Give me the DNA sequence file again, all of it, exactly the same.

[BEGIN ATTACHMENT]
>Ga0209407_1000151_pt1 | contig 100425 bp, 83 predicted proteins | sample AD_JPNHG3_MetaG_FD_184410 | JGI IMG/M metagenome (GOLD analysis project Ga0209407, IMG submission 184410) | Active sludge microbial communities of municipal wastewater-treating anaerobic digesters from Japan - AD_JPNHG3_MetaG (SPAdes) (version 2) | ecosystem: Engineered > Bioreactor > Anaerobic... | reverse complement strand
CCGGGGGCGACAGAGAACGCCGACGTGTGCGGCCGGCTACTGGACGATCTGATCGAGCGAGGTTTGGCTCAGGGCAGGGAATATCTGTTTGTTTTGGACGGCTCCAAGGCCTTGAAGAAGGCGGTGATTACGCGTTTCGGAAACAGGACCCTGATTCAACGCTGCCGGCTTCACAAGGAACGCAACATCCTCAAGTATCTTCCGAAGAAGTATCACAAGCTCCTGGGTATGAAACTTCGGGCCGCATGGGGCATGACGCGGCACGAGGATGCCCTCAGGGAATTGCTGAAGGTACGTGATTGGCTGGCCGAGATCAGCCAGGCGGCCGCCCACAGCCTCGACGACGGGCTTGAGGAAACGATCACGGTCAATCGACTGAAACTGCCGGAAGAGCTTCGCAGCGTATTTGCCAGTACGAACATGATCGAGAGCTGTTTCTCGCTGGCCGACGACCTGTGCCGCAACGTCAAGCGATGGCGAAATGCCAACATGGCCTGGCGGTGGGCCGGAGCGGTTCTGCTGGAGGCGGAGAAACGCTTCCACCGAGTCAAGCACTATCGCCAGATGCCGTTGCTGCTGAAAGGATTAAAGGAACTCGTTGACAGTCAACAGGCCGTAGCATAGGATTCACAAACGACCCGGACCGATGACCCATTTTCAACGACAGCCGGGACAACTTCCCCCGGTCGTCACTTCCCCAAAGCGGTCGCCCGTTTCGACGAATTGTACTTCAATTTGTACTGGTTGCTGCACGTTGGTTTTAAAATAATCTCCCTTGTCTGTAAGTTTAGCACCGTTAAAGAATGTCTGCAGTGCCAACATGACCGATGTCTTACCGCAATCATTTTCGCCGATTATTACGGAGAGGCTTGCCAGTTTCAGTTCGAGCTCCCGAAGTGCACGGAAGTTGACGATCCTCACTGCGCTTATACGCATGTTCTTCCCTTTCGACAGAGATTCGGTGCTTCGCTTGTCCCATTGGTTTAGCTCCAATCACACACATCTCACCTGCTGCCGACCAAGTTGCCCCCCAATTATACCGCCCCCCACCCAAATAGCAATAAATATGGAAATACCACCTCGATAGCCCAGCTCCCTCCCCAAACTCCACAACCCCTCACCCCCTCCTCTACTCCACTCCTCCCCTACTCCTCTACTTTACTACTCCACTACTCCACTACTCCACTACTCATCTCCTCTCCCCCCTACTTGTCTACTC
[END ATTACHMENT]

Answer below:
>Ga0209407_1000151_pt1 | contig 100425 bp, 83 predicted proteins | sample AD_JPNHG3_MetaG_FD_184410 | JGI IMG/M metagenome (GOLD analysis project Ga0209407, IMG submission 184410) | Active sludge microbial communities of municipal wastewater-treating anaerobic digesters from Japan - AD_JPNHG3_MetaG (SPAdes) (version 2) | ecosystem: Engineered > Bioreactor > Anaerobic... | reverse complement strand
CCGGGGGCGACAGAGAACGCCGACGTGTGCGGCCGGCTACTGGACGATCTGATCGAGCGAGGTTTGGCTCAGGGCAGGGAATATCTGTTTGTTTTGGACGGCTCCAAGGCCTTGAAGAAGGCGGTGATTACGCGTTTCGGAAACAGGACCCTGATTCAACGCTGCCGGCTTCACAAGGAACGCAACATCCTCAAGTATCTTCCGAAGAAGTATCACAAGCTCCTGGGTATGAAACTTCGGGCCGCATGGGGCATGACGCGGCACGAGGATGCCCTCAGGGAATTGCTGAAGGTACGTGATTGGCTGGCCGAGATCAGCCAGGCGGCCGCCCACAGCCTCGACGACGGGCTTGAGGAAACGATCACGGTCAATCGACTGAAACTGCCGGAAGAGCTTCGCAGCGTATTTGCCAGTACGAACATGATCGAGAGCTGTTTCTCGCTGGCCGACGACCTGTGCCGCAACGTCAAGCGATGGCGAAATGCCAACATGGCCTGGCGGTGGGCCGGAGCGGTTCTGCTGGAGGCGGAGAAACGCTTCCACCGAGTCAAGCACTATCGCCAGATGCCGTTGCTGCTGAAAGGATTAAAGGAACTCGTTGACAGTCAACAGGCCGTAGCATAGGATTCACAAACGACCCGGACCGATGACCCATTTTCAACGACAGCCGGGACAACTTCCCCCGGTCGTCACTTCCCCAAAGCGGTCGCCCGTTTCGACGAATTGTACTTCAATTTGTACTGGTTGCTGCACGTTGGTTTTAAAATAATCTCCCTTGTCTGTAAGTTTAGCACCGTTAAAGAATGTCTGCAGTGCCAACATGACCGATGTCTTACCGCAATCATTTTCGCCGATTATTACGGAGAGGCTTGCCAGTTTCAGTTCGAGCTCCCGAAGTGCACGGAAGTTGACGATCCTCACTGCGCTTATACGCATGTTCTTCCCTTTCGACAGAGATTCGGTGCTTCGCTTGTCCCATTGGTTTAGCTCCAATCACACACATCTCACCTGCTGCCGACCAAGTTGCCCCCCAATTATACCGCCCCCCACCCAAATAGCAATAAATATGGAAATACCACCTCGATAGCCCAGCTCCCTCCCCAAACTCCACAACCCCTCACCCCCTCCTCTACTCCACTCCTCCCCTACTCCTCTACTTTACTACTCCACTACTCCACTACTCCACTACTCATCTCCTCTCCCCCCTACTTGTCTACTC